Any eulogies for the death of hardcore are premature though, as we find ourselves faced with the sheer hilarity of Ballzy. It’s always hard to know if they’re joking or deadly serious, but whatever the case, the Brooklyn skaters are having the time of their lives. Bursting onto the stage with a swagger only New Yorkers can truly pull off, their multicoloured shirts and songs about puking, pizza, being rad and killing cops, make us feel like we’re thirteen and angry at the world. Despite their energy, the set falls a little flat though, perhaps because the long thin room feels a bit vacuous, and there isn’t really enough space to get a convincing pit going.
We start the day with a sense of déjà vu and another encounter with Ballzy, this time at the Red Bull arena. The fresh air must have revitalised them, as they seem less stale, more able to energise the crowd, and most importantly, louder.
Perhaps they’ve been taking tips from OFWGKTA who have the crowd whipped into a state of frenzy before they even take to the stage. As chants for their arrival fill the arena, it’s clear that the hype machine is in overdrive, and not only because Nick Grimshaw has been tweeting about them all morning.
It’s only their second ever gig in England and the pressure is on, but thankfully they don’t let us down. From the minute they bound on stage wearing balaclavas and spy coats, all bets are off. These guys are hands down the festival’s highlight, entirely justifying every column inch. Voices like DMX and Ol’ Dirty combine with dance beats, sick, weed-soaked lyrics (“Fucked a pregnant bitch and told my friends I had a threesome”) and Black Flag attitude to create the punkest non-punk show we’ve ever seen. There’s crowd-surfing, fights with bouncers, a stage invasion and a suicidal leap from the speaker stacks, as well as a moshpit that threatens to swallow Grimmers whole.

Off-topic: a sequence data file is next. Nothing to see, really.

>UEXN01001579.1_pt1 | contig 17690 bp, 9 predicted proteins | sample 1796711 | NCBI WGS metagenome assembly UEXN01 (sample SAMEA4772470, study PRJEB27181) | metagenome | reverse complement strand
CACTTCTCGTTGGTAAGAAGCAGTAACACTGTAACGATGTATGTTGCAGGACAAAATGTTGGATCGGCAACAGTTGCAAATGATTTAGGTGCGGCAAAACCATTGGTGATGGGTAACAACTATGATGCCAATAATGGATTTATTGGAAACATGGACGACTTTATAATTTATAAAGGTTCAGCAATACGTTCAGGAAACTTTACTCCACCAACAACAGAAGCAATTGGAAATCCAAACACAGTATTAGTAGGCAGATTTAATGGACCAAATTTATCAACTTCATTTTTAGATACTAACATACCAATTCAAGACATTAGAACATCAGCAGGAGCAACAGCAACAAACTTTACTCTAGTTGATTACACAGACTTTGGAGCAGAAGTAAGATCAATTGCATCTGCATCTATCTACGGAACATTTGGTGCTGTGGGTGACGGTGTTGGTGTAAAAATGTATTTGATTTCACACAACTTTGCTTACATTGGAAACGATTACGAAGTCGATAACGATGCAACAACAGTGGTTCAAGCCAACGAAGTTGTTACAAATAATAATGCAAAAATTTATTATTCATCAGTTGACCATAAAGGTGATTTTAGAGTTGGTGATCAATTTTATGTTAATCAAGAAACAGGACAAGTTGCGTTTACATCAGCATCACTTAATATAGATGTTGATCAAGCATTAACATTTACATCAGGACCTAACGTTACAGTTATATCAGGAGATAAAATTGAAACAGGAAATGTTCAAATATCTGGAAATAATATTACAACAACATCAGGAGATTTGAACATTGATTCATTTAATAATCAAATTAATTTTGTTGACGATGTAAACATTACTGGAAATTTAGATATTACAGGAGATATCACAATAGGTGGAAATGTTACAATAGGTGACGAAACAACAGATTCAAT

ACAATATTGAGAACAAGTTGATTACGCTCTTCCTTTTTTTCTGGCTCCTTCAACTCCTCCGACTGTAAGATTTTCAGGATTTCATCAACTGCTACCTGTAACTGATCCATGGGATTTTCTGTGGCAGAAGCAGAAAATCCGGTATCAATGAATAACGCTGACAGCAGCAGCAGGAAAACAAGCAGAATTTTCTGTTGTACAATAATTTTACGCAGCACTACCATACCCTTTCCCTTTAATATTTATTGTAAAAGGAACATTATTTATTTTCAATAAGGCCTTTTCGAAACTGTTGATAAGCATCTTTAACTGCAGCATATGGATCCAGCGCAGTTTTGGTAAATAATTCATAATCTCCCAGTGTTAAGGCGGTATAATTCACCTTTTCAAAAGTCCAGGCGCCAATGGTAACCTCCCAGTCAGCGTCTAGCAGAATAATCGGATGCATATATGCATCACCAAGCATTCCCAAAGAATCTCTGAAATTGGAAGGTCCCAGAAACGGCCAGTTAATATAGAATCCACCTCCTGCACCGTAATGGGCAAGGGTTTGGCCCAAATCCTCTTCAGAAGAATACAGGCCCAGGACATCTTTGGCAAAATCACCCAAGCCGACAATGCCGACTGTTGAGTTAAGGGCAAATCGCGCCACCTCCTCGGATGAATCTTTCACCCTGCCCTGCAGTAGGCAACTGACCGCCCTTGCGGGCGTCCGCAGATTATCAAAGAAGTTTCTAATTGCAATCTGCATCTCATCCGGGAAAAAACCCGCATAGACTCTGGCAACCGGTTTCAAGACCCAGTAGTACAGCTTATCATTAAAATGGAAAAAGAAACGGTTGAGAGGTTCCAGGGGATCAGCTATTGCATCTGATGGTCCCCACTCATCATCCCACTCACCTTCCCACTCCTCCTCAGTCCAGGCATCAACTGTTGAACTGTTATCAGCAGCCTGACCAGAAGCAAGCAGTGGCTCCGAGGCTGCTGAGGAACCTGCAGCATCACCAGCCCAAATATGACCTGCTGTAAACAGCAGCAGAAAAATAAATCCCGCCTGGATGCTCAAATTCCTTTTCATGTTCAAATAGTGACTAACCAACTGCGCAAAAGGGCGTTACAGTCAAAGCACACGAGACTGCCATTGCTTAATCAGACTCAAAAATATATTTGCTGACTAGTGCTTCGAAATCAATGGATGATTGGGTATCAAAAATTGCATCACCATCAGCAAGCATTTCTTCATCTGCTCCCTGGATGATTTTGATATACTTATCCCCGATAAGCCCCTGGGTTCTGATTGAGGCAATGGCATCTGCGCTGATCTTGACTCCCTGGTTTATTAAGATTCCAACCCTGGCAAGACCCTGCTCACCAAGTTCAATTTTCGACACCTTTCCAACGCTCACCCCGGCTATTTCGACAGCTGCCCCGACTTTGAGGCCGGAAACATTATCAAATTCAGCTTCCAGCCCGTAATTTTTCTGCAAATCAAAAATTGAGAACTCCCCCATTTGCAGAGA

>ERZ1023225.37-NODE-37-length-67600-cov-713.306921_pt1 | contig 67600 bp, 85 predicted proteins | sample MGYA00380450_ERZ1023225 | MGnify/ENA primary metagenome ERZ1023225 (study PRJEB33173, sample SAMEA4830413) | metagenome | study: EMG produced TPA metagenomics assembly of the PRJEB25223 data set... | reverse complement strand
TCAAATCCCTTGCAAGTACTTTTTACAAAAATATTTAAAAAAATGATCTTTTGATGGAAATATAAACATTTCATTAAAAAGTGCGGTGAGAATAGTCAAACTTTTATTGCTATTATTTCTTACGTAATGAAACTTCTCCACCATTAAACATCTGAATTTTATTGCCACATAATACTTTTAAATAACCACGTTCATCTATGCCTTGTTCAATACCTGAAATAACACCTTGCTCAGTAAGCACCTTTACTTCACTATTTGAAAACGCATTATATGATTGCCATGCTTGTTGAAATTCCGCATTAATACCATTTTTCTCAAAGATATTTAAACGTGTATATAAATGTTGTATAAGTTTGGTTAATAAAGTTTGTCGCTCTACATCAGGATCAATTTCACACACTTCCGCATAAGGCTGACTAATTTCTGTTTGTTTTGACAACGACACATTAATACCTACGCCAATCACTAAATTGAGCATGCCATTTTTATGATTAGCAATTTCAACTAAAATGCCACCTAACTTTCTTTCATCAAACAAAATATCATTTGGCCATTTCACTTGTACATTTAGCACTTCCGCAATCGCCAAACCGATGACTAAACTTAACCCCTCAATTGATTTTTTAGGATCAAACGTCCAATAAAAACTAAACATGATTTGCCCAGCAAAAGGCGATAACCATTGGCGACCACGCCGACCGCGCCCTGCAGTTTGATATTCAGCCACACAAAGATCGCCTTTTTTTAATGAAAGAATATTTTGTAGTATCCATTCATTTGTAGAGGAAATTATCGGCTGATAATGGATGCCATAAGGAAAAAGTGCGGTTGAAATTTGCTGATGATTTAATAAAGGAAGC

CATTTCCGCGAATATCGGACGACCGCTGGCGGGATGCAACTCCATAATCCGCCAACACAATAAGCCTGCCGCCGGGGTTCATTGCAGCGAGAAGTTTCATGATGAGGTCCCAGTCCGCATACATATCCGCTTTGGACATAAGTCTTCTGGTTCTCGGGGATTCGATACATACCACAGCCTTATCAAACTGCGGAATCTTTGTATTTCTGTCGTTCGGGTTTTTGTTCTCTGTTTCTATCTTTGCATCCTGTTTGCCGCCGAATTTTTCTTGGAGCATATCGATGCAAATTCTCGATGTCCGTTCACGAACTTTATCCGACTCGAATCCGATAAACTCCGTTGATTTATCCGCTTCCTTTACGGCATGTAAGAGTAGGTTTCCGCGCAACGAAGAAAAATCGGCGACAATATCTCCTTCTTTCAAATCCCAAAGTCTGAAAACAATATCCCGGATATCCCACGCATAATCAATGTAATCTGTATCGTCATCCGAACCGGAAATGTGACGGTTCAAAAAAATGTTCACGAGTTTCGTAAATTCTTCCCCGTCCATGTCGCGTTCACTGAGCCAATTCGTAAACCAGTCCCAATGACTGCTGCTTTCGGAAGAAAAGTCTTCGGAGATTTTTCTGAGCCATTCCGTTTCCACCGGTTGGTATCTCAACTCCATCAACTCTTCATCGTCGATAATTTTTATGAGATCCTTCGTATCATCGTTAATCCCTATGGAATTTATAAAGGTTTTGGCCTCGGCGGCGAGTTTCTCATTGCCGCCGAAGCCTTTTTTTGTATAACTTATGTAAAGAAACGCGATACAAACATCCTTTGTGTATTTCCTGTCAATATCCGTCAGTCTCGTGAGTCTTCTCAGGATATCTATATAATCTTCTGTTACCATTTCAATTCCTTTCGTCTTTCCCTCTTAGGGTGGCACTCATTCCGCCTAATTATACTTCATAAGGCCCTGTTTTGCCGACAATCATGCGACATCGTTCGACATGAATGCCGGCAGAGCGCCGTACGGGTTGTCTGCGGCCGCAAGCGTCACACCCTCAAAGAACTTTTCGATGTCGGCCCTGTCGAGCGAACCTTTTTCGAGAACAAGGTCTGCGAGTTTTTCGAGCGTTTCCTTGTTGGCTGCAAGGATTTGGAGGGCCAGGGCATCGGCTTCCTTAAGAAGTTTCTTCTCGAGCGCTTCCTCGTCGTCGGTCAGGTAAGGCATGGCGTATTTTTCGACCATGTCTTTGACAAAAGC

As we gasp for breath and shunt ourselves back onto the High Street we can still hear the band’s roadies begging people to stop partying: “Please get off the stage. We don’t want anyone injured. We still have a lawsuit pending from that gig in Belgium…”
Elsewhere, (on account of a programme misprint) we catch Benjamin Francis Leftwich, smooth of tongue and fresh of complexion, at the Forum; Flats – earth-shatteringly loud in a tightly packed upstairs venue; Treetop Flyers – all dandy hats, beards, double denim, truckers' caps and romance-at-the-rodeo four-part harmonies; and then, of course, Graham Coxon.
Indie’s foremost Alan Bennett lookalike takes to the stage a little late, but he’s so well loved by the crowd (who have earlier partaken in a rowdy sing-along of 'Parklife') that he could pretty much roll up whenever he fancied. Wearing his trademark stripy t-shirt, he roars through material old and new, veering from tight pop punk to post-punk, and even throwing in a bit of electronic-backed agit pop. Despite being described as ‘our generation’s greatest guitarist’ by Huw Stephens, he grimaces his way through chord changes and looks at his band in relief as he manages them, making it clear that it’s something he works hard at. Buzz saw don’t come easy.
Friday, 15 April 2011
I’m not sure London has ever witnessed a band that divides opinion quite as much as dance-punkers Is Tropical. As famous for their mask-wearing and their insistence on standing with their backs to the audience as they are for their blissed out, synth-driven jams, as far as we can tell, you can either dig on their mysterious lo-fi vibes, or think they’re aloof, pretentious dicks. There really is no middle ground.
They've been knocking around the back streets of East London for quite a while now, but the world finally decided it was ready for Is Tropical back in early 2010 with the release of their debut single ‘When O’ When’ / 'Seasick Mutiny' on Hit Club Records. Spending the summer on tour with Mystery Jets, Klaxons, and The Big Pink, the band left a trail of confused-looking indie kids all over the country, and aroused the interest of legendary French indie label Kitsuné, who released the band's second single late last year.